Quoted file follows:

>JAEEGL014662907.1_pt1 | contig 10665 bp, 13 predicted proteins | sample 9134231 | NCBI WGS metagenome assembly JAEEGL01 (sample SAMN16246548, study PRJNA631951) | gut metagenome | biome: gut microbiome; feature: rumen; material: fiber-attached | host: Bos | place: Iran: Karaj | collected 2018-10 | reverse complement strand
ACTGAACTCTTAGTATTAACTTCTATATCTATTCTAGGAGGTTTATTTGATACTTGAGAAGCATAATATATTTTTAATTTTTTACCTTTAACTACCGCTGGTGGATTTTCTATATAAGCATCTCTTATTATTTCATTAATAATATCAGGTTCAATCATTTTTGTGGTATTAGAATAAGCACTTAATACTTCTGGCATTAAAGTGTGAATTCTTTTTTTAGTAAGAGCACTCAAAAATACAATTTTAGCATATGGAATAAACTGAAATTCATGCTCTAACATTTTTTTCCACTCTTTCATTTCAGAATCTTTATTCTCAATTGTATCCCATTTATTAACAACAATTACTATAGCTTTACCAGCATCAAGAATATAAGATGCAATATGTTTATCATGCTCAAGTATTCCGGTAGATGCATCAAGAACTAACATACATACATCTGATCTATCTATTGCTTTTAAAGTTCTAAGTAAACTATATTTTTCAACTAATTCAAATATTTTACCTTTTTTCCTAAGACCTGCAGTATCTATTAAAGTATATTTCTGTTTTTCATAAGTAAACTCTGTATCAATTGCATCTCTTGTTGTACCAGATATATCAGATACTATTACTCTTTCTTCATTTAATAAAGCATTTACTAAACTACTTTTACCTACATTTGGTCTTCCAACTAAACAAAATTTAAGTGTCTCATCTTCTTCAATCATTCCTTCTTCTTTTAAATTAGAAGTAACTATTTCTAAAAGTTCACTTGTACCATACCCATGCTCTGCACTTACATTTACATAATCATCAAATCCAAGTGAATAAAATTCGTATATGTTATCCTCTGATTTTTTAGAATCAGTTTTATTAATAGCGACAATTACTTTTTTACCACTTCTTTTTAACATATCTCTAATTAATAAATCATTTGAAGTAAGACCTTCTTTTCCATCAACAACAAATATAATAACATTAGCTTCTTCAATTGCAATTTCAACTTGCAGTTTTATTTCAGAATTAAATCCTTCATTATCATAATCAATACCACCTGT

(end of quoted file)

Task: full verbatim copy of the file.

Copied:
>JAEEGL014662907.1_pt1 | contig 10665 bp, 13 predicted proteins | sample 9134231 | NCBI WGS metagenome assembly JAEEGL01 (sample SAMN16246548, study PRJNA631951) | gut metagenome | biome: gut microbiome; feature: rumen; material: fiber-attached | host: Bos | place: Iran: Karaj | collected 2018-10 | reverse complement strand
ACTGAACTCTTAGTATTAACTTCTATATCTATTCTAGGAGGTTTATTTGATACTTGAGAAGCATAATATATTTTTAATTTTTTACCTTTAACTACCGCTGGTGGATTTTCTATATAAGCATCTCTTATTATTTCATTAATAATATCAGGTTCAATCATTTTTGTGGTATTAGAATAAGCACTTAATACTTCTGGCATTAAAGTGTGAATTCTTTTTTTAGTAAGAGCACTCAAAAATACAATTTTAGCATATGGAATAAACTGAAATTCATGCTCTAACATTTTTTTCCACTCTTTCATTTCAGAATCTTTATTCTCAATTGTATCCCATTTATTAACAACAATTACTATAGCTTTACCAGCATCAAGAATATAAGATGCAATATGTTTATCATGCTCAAGTATTCCGGTAGATGCATCAAGAACTAACATACATACATCTGATCTATCTATTGCTTTTAAAGTTCTAAGTAAACTATATTTTTCAACTAATTCAAATATTTTACCTTTTTTCCTAAGACCTGCAGTATCTATTAAAGTATATTTCTGTTTTTCATAAGTAAACTCTGTATCAATTGCATCTCTTGTTGTACCAGATATATCAGATACTATTACTCTTTCTTCATTTAATAAAGCATTTACTAAACTACTTTTACCTACATTTGGTCTTCCAACTAAACAAAATTTAAGTGTCTCATCTTCTTCAATCATTCCTTCTTCTTTTAAATTAGAAGTAACTATTTCTAAAAGTTCACTTGTACCATACCCATGCTCTGCACTTACATTTACATAATCATCAAATCCAAGTGAATAAAATTCGTATATGTTATCCTCTGATTTTTTAGAATCAGTTTTATTAATAGCGACAATTACTTTTTTACCACTTCTTTTTAACATATCTCTAATTAATAAATCATTTGAAGTAAGACCTTCTTTTCCATCAACAACAAATATAATAACATTAGCTTCTTCAATTGCAATTTCAACTTGCAGTTTTATTTCAGAATTAAATCCTTCATTATCATAATCAATACCACCTGT